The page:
- Tax laws for private foundations are complex, and it’s essential foundation managers understand the rules surrounding awarding grants, reporting requirements, and more.
- In 1969, Congress enacted several strict tax requirements specific to private foundations to bring additional oversight to these organizations — and these requirements are still in play today.
- Private foundations must also be aware of tax implications for their donors.
Are complex tax requirements causing confusion?
There’s no doubt the tax code is complex, but it can get even more tricky for private foundations — and the rules are strict. If your private foundation awards grants, consider these important tax guidelines.
When a 501(c)(3) entity is established, it automatically defaults to private foundation status — unless the organization meets the requirements to be classified as a public charity.
All 501(c)(3) entities must meet five tests.
1. The organizational test
The legal entity must be established as a charitable entity either in trust form or corporate form, including a dissolution clause in the document or by state requirement that, upon dissolution, assets will be given to another qualified public charity with a similar mission.
2. The operational test
The private foundation must operate within its charitable mission and follow additional tax requirements.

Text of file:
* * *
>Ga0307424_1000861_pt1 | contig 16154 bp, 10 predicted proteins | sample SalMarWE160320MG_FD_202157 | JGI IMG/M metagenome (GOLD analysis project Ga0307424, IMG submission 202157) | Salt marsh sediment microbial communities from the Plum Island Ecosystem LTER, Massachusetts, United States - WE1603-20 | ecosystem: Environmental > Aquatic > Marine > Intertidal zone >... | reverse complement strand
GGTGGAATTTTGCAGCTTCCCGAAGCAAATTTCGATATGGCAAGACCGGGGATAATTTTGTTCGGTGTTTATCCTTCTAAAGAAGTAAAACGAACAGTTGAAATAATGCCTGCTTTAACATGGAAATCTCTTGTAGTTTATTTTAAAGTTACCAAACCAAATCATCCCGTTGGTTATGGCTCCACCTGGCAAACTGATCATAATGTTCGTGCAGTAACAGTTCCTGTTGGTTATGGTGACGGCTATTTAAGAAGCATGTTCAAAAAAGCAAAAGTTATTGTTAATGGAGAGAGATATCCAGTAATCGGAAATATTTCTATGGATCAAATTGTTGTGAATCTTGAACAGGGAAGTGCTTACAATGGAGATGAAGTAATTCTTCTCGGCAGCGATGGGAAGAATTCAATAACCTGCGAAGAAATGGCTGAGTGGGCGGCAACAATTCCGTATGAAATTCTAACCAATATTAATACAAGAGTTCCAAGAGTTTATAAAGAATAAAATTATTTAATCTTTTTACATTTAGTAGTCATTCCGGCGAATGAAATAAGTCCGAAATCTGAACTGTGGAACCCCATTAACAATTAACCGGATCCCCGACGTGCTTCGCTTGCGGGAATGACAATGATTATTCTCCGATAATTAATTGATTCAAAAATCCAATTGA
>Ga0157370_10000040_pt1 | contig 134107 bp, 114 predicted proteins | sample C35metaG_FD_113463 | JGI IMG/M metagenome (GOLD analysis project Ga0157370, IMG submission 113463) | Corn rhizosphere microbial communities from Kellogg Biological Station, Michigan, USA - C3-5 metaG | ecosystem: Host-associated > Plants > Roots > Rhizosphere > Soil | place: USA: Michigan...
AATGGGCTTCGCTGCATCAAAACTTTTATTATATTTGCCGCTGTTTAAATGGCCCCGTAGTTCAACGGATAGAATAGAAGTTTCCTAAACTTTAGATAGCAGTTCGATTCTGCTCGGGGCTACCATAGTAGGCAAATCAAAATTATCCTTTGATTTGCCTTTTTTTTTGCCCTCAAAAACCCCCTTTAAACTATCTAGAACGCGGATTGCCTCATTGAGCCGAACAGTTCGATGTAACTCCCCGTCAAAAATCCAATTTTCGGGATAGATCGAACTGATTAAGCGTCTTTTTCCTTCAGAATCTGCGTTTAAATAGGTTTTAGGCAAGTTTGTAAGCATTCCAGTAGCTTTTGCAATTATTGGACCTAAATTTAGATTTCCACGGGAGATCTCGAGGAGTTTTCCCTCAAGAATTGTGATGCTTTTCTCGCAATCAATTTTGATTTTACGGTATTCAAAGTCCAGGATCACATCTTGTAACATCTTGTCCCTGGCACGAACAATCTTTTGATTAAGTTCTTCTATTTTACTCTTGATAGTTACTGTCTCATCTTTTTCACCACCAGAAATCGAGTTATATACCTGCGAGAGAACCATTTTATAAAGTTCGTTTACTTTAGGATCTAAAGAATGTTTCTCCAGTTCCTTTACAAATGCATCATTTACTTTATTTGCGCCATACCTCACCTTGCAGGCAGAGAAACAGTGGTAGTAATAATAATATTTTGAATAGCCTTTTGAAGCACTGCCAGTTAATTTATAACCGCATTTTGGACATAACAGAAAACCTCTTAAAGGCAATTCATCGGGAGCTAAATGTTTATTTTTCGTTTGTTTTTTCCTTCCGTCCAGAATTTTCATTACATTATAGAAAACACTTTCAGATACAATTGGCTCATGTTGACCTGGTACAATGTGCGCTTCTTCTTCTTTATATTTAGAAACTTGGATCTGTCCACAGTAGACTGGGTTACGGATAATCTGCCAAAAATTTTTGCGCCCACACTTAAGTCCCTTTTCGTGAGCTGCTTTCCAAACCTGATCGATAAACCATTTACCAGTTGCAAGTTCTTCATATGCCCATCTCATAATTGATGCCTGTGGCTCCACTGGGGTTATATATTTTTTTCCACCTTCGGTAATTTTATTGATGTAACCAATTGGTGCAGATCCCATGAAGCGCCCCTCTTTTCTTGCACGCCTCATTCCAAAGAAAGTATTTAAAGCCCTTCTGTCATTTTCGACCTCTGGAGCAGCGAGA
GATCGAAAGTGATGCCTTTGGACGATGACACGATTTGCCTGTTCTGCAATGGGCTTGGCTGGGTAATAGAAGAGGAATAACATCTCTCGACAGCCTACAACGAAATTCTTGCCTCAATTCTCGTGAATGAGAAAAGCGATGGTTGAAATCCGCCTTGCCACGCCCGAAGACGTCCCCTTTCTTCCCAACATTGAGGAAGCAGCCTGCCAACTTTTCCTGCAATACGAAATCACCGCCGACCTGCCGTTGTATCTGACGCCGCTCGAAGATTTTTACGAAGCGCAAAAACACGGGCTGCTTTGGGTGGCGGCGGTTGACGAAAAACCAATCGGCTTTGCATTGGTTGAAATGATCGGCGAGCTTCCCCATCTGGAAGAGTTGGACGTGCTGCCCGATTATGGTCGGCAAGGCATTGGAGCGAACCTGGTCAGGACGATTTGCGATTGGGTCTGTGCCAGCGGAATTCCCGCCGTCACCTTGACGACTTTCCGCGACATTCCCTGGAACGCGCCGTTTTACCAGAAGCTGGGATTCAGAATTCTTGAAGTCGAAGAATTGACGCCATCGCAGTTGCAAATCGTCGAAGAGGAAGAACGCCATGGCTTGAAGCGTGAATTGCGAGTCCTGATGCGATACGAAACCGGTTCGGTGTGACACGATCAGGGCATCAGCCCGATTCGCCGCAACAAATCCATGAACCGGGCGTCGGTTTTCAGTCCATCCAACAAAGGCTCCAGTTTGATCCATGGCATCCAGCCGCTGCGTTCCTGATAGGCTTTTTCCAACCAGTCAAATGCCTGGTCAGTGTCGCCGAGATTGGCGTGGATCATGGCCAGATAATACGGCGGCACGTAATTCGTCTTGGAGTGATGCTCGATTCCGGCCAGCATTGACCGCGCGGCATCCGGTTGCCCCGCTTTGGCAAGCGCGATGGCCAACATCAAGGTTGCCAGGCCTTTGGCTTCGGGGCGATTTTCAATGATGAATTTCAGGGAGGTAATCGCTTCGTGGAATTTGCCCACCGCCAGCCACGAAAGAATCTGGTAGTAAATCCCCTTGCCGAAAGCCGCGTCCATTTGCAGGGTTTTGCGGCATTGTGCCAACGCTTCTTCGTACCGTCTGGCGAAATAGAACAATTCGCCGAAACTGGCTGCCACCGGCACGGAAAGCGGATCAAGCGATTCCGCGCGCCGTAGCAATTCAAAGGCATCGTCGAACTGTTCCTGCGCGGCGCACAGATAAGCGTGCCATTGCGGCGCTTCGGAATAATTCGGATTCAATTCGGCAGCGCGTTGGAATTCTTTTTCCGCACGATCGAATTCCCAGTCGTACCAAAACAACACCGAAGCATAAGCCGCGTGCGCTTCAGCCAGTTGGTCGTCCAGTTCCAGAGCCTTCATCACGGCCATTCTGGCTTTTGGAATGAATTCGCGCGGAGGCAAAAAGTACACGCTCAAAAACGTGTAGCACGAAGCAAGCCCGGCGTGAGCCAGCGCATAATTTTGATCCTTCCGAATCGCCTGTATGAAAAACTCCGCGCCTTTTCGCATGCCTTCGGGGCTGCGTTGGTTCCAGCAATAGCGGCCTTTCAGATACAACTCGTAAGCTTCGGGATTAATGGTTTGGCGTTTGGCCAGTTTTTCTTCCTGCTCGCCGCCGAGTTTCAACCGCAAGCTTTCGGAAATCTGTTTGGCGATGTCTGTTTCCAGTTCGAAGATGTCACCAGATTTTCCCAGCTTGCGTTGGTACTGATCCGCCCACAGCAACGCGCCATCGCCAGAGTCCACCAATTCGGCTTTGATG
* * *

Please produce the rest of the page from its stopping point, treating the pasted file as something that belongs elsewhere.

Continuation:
3. Have no more than an insubstantial amount of lobbying
A private foundation cannot make a grant to a public charity earmarked for its activities to influence legislation, although there are exceptions for certain advocacy activities.
4. Engage in absolutely no political activity
There can be no communication or resources spent or used by the foundation for or against any political candidate for office.
5. Provide no private benefit or private inurement to insiders, or to outsiders, other than to a charitable class
The private benefit and private inurement requirements are complex. See the “self-dealing” rules explained below for details.
A grant-making or “non-operating” private foundation has an annual grant-making requirement. Generally, the organization must distribute at least 5% of the fair market value of the foundation’s noncharitable-use assets each year.
The required distribution amount must be paid out by the end of the following tax year. Charitable grants made to qualified grantees and charitable administrative payments are generally counted as distributions. These must be reported on the cash basis method of accounting. Excess distributions can be carried over for five years.
If the foundation does not make the required distribution by the end of the following tax year, there is a 30% excise tax and then an additional 100% tax may be imposed on any remaining undistributed amount after that.
Private foundations generally must make grants to qualified U.S. public charities. When making grants to other types of recipients, the foundation must follow specific requirements and procedures to avoid being treated as a taxable expenditure under the Section 4945 excise tax.